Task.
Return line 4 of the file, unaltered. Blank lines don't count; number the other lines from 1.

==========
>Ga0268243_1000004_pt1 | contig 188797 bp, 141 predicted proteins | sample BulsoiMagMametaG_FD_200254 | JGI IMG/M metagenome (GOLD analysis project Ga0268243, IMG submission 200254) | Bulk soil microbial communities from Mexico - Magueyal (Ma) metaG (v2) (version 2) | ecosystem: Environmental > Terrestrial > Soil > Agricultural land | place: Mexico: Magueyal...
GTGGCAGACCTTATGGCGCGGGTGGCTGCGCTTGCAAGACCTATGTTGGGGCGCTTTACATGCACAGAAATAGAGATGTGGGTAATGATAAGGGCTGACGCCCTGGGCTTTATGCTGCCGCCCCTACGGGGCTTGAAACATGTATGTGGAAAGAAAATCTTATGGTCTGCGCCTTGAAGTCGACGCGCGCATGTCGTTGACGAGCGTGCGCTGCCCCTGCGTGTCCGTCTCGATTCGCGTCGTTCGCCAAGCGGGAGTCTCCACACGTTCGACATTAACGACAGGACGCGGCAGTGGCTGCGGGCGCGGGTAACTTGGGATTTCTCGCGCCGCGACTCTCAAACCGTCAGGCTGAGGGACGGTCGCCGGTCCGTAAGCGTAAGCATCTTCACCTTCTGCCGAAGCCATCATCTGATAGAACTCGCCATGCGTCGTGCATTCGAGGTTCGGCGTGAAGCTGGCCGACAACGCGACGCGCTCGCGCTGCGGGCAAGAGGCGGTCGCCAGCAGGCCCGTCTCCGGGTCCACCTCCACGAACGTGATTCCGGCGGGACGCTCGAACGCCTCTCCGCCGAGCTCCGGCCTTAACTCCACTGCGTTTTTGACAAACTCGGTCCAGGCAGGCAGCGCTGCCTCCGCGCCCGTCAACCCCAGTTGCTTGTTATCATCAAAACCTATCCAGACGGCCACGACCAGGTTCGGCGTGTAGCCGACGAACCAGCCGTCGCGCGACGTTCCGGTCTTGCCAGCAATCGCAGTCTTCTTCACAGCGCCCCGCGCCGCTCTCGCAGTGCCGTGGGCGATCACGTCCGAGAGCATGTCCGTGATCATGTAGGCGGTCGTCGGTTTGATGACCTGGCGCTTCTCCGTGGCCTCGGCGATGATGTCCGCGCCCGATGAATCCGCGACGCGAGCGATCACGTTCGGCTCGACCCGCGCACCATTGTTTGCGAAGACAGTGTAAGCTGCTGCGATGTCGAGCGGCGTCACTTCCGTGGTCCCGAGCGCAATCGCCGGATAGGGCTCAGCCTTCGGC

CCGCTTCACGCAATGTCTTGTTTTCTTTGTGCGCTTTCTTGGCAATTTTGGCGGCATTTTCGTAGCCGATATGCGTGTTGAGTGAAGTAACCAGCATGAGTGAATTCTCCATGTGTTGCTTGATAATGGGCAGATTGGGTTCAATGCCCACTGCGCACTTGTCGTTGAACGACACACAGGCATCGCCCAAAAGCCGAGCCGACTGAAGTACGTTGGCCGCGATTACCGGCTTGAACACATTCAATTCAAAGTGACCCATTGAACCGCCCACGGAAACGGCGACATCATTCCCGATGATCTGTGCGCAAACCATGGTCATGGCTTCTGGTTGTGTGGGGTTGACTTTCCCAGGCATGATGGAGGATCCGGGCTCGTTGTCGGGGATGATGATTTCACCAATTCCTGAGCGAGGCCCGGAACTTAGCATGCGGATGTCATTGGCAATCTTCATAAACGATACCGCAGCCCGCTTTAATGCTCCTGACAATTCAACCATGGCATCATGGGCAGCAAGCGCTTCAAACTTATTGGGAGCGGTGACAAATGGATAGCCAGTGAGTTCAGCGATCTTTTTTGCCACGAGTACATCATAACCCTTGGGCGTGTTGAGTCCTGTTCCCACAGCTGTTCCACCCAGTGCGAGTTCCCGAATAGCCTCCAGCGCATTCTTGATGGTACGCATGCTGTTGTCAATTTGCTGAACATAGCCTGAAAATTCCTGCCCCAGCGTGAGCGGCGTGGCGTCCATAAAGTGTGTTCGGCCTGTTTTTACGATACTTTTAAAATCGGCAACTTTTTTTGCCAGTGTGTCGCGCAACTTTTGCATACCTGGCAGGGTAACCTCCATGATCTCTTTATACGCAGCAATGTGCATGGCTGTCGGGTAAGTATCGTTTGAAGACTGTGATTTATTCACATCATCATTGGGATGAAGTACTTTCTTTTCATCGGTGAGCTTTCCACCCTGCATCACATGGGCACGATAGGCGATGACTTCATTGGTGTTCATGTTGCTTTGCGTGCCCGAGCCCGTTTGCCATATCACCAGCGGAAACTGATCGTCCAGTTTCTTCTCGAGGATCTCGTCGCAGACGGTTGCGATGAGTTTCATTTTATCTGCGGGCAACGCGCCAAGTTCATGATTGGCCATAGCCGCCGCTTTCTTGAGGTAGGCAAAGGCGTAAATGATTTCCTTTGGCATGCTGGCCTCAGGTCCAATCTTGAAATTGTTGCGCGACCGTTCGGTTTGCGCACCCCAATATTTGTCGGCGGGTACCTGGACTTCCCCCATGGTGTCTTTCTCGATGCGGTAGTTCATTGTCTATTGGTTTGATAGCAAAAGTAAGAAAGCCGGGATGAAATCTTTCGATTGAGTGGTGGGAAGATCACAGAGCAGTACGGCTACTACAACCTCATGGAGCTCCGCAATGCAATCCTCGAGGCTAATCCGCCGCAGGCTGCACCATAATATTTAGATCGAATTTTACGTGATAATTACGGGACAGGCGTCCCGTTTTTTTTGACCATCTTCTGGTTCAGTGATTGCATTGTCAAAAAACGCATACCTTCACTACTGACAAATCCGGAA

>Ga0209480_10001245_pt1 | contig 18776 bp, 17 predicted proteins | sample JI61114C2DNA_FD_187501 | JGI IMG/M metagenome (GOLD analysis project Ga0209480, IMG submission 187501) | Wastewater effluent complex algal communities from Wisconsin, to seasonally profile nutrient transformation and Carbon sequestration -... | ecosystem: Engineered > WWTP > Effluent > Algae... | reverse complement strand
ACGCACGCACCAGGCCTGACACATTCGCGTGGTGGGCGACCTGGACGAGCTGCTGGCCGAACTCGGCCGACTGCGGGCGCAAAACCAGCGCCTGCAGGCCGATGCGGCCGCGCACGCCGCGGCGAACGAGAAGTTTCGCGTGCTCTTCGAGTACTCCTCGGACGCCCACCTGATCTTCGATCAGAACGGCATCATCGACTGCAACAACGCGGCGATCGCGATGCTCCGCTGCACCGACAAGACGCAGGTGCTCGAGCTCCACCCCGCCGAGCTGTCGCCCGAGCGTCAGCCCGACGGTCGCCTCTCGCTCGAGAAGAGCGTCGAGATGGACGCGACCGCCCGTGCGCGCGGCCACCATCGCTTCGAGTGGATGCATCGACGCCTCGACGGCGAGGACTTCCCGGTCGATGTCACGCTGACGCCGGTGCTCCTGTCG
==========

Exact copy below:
>Ga0209480_10001245_pt1 | contig 18776 bp, 17 predicted proteins | sample JI61114C2DNA_FD_187501 | JGI IMG/M metagenome (GOLD analysis project Ga0209480, IMG submission 187501) | Wastewater effluent complex algal communities from Wisconsin, to seasonally profile nutrient transformation and Carbon sequestration -... | ecosystem: Engineered > WWTP > Effluent > Algae... | reverse complement strand